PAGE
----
WelcomeHello my name is Bobby Grow, and I author this blog, The Evangelical Calvinist. Feel free to peruse the posts, and comment at your leisure. I look forward to the exchange we might have here, and hope you are provoked to love Jesus even more as a result. Pax Christi!
A Little Thomas Torrance
“God loves you so utterly and completely that he has given himself for you in Jesus Christ his beloved Son, and has thereby pledged his very being as God for your salvation. In Jesus Christ God has actualised his unconditional love for you in your human nature in such a once for all way, that he cannot go back upon it without undoing the Incarnation and the Cross and thereby denying himself. Jesus Christ died for you precisely because you are sinful and utterly unworthy of him, and has thereby already made you his own before and apart from your ever believing in him. He has bound you to himself by his love in a way that he will never let you go, for even if you refuse him and damn yourself in hell his love will never cease. Therefore, repent and believe in Jesus Christ as your Lord and Saviour.” -T. F. Torrance, The Mediation of Christ, 94.
My Co-Edited Books
- Thinking Divine Simplicity from a Grace-Alone-Frame
- On the Completion of Richard Muller’s Post Reformation Reformed Dogmatics (4vols)
- Thinking Salvation from the Primacy of Christ’s Humanity and TheAnthropology Rather than From Other Anthropotheological Avenues
- “Pure exegesis (“reading out”) without any eisegesis (“reading in”) is an illusion”: Engaging With the Hermeneutical Problem and Theological Exegesis
- The Christian’s Battle Against the Forces of ‘Nothingness’: Evil and Sin Both
Philosophy of Blogging“I count myself one of the number of those who write as they learn and learn as they write.” - St. Augustine cited by John Calvin
“A deep brokenness requires a deeper theology.”
“We must always keep in mind that the reason the Son of God came down from the hidden throne of the eternal Father and revealed heavenly doctrine was not to furnish material for seminary debates, in which the display of ingenuity might be the game, but rather so that human beings should be instructed concerning true knowledge of God and of all those things which are necessary to the pursuit of eternal salvation.” Martin Chemnitz, Loci theol. ed., 1590, Hypomnemata 9 cited by Barth, CD I/1, 82.
- @mattwilcoxen I thank God for God passible. 1 hour ago
- @lukestamps Sounds like cd 1.1 4 hours ago
- @DZRishmawy Barth’s dialectic is grounded in the trad modulated in a Christ conditioned mode. I think Brunner is similar in many ways. 6 hours ago
- @LarryWHurtado Praying for you. I'm aware of the ravages of chemo which I endured through 2010. Praying brother. 18 hours ago
- I'm unwilling to be apologetic about being a Christian theologian. The church often wants me to be apologetic, the… twitter.com/i/web/status/1… 19 hours ago
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Category Archives: Analogia Fidei
Why do I reject natural theology? Why is this such a big deal for me you might wonder. Because I don’t think this is your normal theological locus; I think it is in a class all its own. Theological ontology-epistemology … Continue reading
No to the ‘Just Is’ God: Knowing God in Fulfillment Rather than Promise; Knowing God as Christians Rather than as Pre-Christian Christians
Classical theism, particularly of the medieval and post reformed orthodox (16th and 17th c.) style operates from a rather discursive notion of God. We might come to imagine that we just do know God; that is if we press our … Continue reading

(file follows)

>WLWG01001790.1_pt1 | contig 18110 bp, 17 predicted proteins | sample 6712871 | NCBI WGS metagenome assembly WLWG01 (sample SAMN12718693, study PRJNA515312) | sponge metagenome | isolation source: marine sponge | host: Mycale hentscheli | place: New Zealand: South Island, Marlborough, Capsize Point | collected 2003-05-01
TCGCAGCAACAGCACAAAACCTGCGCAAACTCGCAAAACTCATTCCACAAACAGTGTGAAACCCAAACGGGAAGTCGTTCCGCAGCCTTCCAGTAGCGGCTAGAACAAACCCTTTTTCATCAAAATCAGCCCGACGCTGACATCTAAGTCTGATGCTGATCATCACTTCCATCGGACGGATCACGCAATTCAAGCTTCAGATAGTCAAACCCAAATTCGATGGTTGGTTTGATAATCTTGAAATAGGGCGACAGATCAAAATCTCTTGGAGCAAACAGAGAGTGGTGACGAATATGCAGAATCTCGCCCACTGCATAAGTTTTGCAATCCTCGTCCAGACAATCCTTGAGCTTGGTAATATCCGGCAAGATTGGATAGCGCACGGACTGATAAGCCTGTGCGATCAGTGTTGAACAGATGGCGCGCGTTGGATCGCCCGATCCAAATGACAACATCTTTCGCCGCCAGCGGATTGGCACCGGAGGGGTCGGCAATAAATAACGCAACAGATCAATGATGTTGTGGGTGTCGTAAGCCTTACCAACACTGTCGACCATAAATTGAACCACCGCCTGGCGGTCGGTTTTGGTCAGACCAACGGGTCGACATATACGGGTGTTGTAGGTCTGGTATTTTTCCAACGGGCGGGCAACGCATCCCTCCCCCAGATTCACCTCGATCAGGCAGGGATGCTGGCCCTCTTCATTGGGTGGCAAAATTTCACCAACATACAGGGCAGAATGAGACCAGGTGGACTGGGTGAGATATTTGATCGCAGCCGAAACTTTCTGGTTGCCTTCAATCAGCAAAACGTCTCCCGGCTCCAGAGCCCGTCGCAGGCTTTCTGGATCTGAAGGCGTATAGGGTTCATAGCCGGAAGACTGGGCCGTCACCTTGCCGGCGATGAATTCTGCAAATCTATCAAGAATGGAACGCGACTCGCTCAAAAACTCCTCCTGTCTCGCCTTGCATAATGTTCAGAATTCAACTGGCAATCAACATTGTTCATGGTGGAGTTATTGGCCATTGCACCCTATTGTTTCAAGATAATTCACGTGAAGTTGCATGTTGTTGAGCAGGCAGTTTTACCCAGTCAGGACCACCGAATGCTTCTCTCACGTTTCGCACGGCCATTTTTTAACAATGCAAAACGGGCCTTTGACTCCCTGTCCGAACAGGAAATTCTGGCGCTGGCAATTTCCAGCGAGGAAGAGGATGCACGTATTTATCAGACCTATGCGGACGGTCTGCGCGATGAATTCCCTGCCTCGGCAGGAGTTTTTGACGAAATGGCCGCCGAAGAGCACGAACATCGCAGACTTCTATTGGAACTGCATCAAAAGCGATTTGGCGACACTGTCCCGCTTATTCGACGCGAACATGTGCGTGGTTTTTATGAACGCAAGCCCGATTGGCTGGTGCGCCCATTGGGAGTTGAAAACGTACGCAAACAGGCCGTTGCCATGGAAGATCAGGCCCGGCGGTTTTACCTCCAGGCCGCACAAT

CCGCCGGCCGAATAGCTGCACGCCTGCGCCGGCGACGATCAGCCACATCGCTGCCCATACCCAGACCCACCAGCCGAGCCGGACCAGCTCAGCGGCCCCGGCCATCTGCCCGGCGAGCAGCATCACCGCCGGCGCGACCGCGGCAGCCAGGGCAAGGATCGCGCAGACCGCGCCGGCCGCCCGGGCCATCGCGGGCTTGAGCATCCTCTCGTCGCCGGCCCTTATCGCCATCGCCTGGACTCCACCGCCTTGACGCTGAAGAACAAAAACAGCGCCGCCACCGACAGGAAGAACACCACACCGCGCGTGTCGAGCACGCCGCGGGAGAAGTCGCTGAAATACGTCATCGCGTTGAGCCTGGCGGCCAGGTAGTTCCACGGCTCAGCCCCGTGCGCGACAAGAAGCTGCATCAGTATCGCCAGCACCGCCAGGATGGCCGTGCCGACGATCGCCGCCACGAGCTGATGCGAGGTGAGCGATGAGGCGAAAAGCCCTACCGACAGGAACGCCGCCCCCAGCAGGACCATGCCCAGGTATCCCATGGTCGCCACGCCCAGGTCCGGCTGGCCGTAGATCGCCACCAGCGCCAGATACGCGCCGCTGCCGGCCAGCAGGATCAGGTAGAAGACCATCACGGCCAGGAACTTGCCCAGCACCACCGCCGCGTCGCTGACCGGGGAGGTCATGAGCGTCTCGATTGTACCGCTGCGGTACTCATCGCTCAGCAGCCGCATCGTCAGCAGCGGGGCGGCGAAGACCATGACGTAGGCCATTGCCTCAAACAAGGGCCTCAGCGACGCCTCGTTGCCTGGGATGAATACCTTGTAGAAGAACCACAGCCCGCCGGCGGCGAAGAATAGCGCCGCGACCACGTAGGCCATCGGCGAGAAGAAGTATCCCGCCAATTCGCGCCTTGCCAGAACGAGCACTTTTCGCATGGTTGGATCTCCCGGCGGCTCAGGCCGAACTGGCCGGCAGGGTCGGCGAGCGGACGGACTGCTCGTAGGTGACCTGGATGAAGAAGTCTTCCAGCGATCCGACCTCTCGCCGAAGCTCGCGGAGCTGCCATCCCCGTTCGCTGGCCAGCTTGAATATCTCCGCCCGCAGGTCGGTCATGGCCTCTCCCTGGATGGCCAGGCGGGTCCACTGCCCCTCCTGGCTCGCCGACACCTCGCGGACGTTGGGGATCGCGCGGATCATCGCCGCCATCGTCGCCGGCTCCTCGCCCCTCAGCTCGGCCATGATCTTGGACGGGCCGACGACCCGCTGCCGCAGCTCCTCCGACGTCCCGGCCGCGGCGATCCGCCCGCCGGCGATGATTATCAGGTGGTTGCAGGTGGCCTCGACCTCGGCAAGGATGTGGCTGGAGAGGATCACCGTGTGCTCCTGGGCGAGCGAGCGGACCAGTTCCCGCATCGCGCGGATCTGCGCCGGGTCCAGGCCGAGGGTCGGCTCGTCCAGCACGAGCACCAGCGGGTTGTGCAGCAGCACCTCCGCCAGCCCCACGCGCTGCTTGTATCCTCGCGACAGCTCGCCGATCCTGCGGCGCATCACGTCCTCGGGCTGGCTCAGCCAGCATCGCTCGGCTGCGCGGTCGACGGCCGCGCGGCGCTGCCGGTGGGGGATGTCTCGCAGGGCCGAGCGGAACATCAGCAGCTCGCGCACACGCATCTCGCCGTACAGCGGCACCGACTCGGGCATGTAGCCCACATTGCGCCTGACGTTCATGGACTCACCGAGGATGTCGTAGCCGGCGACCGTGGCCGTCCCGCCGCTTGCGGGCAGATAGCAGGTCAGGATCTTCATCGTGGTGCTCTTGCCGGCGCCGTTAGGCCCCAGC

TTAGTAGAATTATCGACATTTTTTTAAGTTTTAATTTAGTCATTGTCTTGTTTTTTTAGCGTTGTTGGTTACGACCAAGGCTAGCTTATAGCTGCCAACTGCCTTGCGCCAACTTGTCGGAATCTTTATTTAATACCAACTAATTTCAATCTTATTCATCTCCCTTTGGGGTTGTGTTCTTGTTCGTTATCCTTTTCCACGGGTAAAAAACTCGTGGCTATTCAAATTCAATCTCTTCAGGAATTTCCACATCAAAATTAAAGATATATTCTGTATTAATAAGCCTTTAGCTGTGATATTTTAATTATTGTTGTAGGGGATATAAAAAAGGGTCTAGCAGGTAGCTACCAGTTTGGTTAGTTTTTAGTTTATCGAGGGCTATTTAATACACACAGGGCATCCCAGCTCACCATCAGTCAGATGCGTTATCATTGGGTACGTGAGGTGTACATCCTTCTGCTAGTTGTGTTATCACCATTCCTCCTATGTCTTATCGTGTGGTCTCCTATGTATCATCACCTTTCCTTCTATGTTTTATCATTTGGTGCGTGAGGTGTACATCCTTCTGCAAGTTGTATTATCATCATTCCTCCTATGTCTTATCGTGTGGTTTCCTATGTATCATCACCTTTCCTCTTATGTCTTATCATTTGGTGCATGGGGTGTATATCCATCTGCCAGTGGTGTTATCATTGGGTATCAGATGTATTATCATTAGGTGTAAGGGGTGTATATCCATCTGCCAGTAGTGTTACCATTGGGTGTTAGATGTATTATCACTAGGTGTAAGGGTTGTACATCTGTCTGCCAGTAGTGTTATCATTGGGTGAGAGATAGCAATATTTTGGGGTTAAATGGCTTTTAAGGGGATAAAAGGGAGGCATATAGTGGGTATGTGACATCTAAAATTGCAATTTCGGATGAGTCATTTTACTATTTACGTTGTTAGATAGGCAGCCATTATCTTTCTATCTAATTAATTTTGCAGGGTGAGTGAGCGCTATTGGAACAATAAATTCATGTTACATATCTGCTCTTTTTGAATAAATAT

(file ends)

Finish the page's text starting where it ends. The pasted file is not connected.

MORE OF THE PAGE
One of the first hooks for me with Barth’s theology was his conception of what is called the analogia fidei (‘analogy of faith’ — in contrast to the classical analogia entis ‘analogy of being’). At first reading and contemplation I … Continue reading
Analogy for the Christian’s knowledge of God is an important feature. We have referred to Thomas Aquinas’s analogia entis (analogy of being) frequently here at the blog; on the other hand we have referred to Karl Barth’s analogia fidei/relationis as … Continue reading
Richard Muller and Scott Oliphint Both Need to Repent: Responding to the Thomas Aquinas Analogy of Being Discussion Through Barth
I have been interested in the locus known as analogia entis, or ‘analogy of being’ for a long time; and have written about it as well. I have also been reading Richard Muller for many years, and have read most … Continue reading
Analogia entis (analogy of being) has been on my radar ever since I heard the term; the first time I heard it, just on a purely linguistic/semantic level, it intrigued me—the sound of it when verbalized. It is something I’ve … Continue reading
Martin Luther the Theologian of Beauty: Contra Analogy of Being, David Bentley Hart, Hans Urs von Balthasar, Henri de Lubac, Nouvelle Théologie, and even Karl Barth (?)
I can go with beauty as a way into knowing God, but I cannot go with beauty as an a priori transcendental as identified by the philosophers as a way to know God; I am with Luther in identifying God’s … Continue reading
This was the topic of my only offering to Christianity Today (2013); the issue of God’s so called transcendence and immanence, relative to the creaturely order. My article was a contribution to their Global Gospel Project, and in it I … Continue reading
23 “Am I only a God nearby,” declares the Lord, “and not a God far away? –Jeremiah 23:23 Here at the Evangelical Calvinist, personally, I’m inclined to follow what is known as a cataphatic mode of theological endeavor rather than an apophatic … Continue reading
Emil Brunner and Karl Barth famously had a serious quarrel, even fall-out, over Barth’s perception of ‘natural theology’ in Brunner’s approach. While it is true that Brunner affirmed something like Calvin’s sensus divinitatis, he also has some very strong points … Continue reading